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    How Good Are We?

    Are pharmacists actually catching serious drug interactions?

    If pharmacists in a given area were presented two prescriptions for the same patient that should not be combined, how many pharmacists would catch the error?

    Pharmacists know one of their jobs is to prevent a physician’s mistake from causing harm to the patient. Before reading further, guess what percentage of  pharmacists presented with a dangerous combination of prescriptions caught the error?

    In a 2016 undercover investigation conducted by the Chicago Tribune, pharmacies in the Chicago area were presented with two prescriptions for one patient, which taken together would be a dangerous combination.1 To some of the pharmacists, Tribune reporters presented prescriptions for both clarithromycin and ergotamine. Another of the combinations was for a common antibiotic along with a popular anticholesterol drug.  Of this particular combination, the article noted:

    Taken alone, these two drugs, clarithromycin and simvastatin, are relatively safe. But taken together they can cause a severe breakdown in muscle tissue and lead to kidney failure and death.

    In explaining the article and the undercover nature of the reporting, the article said:

    In the largest and most comprehensive study of its kind, the Tribune tested 255 pharmacies to see how often stores would dispense dangerous drug pairs without warning patients.

    The article noted the importance of pharmacists and their role in monitoring physicians:

    Dangerous drug combinations are a major public health problem, hospitalizing tens of thousands of people each year. Pharmacists are the last line of defense, and their role is growing as Americans use more prescription drugs than ever.

    The article reported on the results of the study:

    Fifty-two percent of the pharmacies sold the medications without mentioning the potential interaction, striking evidence of an industrywide failure that places millions of consumers at risk.

    Some pharmacists got it right. Some issued stern warnings. “You’ll be on the floor. You can’t have the two together,” said one pharmacist. Another pharmacist said: “I’ve seen people go to the hospital on this combination.”

    The prime focus of the article was on the failures:

    [In] test after test . . . pharmacists dispensed dangerous drug pairs at a fast-food pace, with little attention paid to customers. They failed to catch combinations that could trigger a stroke, result in kidney failure, deprive the body of oxygen, or lead to unexpected pregnancy with a risk of birth defects.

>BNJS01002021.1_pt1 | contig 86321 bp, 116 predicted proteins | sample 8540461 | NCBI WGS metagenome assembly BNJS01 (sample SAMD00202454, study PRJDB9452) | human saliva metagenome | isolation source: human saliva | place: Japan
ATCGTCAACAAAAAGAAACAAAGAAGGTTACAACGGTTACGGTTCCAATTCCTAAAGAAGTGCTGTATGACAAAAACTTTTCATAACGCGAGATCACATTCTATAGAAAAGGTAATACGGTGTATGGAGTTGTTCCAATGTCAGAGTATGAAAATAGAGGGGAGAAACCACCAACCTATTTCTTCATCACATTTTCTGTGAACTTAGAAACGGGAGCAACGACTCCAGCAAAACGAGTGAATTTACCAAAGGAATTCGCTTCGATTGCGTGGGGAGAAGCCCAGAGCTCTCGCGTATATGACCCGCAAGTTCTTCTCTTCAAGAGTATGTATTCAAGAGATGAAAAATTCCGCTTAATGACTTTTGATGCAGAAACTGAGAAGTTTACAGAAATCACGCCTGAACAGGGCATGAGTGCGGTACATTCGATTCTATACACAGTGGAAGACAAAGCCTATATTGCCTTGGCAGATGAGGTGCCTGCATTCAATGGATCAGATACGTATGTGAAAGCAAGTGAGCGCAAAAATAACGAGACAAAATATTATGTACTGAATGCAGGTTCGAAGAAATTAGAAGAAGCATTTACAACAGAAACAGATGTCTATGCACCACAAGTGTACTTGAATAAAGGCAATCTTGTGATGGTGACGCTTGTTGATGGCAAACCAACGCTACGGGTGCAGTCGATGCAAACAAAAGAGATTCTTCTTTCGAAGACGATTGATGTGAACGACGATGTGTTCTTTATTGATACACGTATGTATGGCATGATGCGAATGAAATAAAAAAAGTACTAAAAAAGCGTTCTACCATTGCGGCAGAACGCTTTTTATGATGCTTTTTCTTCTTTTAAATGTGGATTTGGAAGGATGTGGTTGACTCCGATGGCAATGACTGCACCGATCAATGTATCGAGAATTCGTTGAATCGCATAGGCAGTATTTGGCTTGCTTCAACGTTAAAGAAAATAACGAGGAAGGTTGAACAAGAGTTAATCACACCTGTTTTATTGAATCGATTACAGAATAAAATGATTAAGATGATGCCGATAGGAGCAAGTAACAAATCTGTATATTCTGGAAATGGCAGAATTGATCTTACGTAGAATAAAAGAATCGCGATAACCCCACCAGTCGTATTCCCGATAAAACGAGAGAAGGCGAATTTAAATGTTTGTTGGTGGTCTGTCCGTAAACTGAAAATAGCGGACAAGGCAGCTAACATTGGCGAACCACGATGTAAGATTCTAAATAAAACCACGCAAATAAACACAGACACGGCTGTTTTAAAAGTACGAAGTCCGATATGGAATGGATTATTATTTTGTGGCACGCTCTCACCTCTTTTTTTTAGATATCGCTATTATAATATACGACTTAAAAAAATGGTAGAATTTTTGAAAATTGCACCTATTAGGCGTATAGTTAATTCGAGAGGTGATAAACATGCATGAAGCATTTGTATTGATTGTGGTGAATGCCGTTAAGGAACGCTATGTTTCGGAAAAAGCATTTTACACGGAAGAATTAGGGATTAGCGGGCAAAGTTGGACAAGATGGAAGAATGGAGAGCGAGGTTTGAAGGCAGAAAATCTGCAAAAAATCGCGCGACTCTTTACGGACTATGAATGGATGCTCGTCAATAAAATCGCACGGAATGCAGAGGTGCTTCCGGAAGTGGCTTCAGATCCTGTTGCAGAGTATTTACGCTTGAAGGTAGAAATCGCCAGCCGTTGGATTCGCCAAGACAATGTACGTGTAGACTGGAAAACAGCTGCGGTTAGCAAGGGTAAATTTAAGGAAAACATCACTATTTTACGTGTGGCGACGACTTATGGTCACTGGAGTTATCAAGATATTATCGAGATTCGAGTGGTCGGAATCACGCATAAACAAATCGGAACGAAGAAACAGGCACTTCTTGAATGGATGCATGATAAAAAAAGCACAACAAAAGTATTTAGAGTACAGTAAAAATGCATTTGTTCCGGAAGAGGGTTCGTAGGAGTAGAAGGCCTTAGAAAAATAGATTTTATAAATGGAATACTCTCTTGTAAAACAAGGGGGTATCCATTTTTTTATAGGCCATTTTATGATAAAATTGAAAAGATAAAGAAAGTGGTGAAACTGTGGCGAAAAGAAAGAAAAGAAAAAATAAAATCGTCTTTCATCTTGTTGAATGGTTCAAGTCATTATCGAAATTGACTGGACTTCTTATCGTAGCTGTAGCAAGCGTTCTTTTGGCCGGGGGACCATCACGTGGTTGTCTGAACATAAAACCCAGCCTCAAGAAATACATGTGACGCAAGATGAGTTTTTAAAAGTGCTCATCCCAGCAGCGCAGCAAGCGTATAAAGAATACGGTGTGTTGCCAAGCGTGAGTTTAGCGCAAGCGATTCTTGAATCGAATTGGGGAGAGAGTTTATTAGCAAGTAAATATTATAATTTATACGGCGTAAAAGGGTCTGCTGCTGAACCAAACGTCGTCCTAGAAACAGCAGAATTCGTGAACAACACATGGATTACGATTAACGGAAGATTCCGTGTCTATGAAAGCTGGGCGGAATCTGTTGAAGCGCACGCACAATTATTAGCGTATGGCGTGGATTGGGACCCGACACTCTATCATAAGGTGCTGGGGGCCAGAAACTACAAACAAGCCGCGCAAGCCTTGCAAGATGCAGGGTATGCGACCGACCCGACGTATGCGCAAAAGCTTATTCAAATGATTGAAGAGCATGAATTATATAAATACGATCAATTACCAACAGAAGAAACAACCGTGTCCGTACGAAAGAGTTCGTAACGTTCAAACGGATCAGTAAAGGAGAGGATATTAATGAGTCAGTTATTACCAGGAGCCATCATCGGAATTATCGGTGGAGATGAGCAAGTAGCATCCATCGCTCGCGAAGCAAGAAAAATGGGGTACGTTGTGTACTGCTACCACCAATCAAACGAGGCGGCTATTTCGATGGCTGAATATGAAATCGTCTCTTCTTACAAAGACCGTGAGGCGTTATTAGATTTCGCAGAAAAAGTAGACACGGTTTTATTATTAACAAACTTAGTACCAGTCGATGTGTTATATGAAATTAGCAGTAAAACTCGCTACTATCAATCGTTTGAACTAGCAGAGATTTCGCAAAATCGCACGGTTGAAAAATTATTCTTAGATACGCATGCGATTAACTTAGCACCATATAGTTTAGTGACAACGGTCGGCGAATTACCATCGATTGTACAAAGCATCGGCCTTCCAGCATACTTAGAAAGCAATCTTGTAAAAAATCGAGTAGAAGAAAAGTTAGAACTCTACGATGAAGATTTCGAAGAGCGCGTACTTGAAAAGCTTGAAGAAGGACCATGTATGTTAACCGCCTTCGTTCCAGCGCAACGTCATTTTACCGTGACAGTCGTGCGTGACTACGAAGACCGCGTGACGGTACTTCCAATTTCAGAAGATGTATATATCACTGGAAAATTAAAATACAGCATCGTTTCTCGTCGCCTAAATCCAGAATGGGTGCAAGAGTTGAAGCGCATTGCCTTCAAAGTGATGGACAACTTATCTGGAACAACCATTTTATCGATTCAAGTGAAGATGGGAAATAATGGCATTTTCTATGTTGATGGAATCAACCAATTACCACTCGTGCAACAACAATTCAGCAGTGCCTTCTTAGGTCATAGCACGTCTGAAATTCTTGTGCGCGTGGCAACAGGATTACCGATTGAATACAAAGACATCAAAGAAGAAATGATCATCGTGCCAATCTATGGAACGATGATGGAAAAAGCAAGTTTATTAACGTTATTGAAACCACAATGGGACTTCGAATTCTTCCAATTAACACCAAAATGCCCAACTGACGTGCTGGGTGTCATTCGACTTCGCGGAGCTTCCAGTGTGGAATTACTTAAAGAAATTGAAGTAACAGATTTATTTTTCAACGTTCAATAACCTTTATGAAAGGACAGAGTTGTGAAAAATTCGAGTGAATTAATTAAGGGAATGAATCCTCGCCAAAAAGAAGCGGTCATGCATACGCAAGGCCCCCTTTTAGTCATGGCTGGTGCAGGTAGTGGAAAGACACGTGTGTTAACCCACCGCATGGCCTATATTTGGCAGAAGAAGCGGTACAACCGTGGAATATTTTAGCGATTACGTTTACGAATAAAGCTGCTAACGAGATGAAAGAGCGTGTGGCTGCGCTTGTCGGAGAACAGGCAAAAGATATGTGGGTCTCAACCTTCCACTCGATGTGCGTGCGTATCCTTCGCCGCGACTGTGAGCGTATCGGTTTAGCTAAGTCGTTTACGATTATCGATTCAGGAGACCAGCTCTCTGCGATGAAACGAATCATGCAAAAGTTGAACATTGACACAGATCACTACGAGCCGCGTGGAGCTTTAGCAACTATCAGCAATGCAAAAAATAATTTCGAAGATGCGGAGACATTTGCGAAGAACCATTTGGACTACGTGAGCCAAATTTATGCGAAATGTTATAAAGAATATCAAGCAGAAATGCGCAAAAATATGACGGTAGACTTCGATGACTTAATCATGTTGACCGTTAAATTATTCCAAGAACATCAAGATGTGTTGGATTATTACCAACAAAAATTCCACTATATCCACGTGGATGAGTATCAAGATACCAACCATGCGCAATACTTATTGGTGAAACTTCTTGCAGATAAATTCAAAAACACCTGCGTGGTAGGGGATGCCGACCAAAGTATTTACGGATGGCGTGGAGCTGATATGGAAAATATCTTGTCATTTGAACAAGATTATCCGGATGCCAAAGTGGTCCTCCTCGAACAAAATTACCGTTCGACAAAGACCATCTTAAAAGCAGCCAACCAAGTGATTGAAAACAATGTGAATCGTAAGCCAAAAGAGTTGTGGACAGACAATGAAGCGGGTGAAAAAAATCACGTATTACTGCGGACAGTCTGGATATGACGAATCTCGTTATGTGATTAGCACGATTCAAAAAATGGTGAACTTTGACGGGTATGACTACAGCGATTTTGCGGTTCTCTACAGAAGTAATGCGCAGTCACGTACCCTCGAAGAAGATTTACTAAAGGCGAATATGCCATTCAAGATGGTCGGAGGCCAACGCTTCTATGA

The article noted that doctors’ knowledge about specific interactions is often poor. In filling prescriptions, pharmacists are uniquely positioned to detect potential drug interactions, warn patients and prevent harm.

    For this project, the Tribune enlisted the help of two experts on drug interactions: Professors Daniel Malone of the University of Arizona and John Horn of the University of Washington.

    Five pairs of prescriptions were chosen, three of which posed life-threatening risks. The experts described these as “no-brainers.” The pharmacies included in the tests were seven chains and several independent pharmacies.
    Perhaps the other side of the story is equally important.  Pharmacists failed 52% of the time, but almost half (48%) caught the errors and intervened.   

    We often say one of our important jobs is to catch errors made by physicians.  With the fast paced environment of today’s pharmacy we are not and never will be perfect.  The question is “How good are we?” The next question is “How do we improve?” Pharmacists saved half of these patient’s lives. Is that good enough?

    How good was your guess?   

    References
    1. Roe S, Long R, King K. Pharmacies miss half of dangerous drug combinations. Chicago Tribune. 2016; Dec. 15. Available at http://trib.in/2hAwA9Q.

    Kenneth R. Baker, BS Pharm, JD
    These articles are not intended as legal advice and should not be used as such. When a legal question arises, the pharmacist should ...

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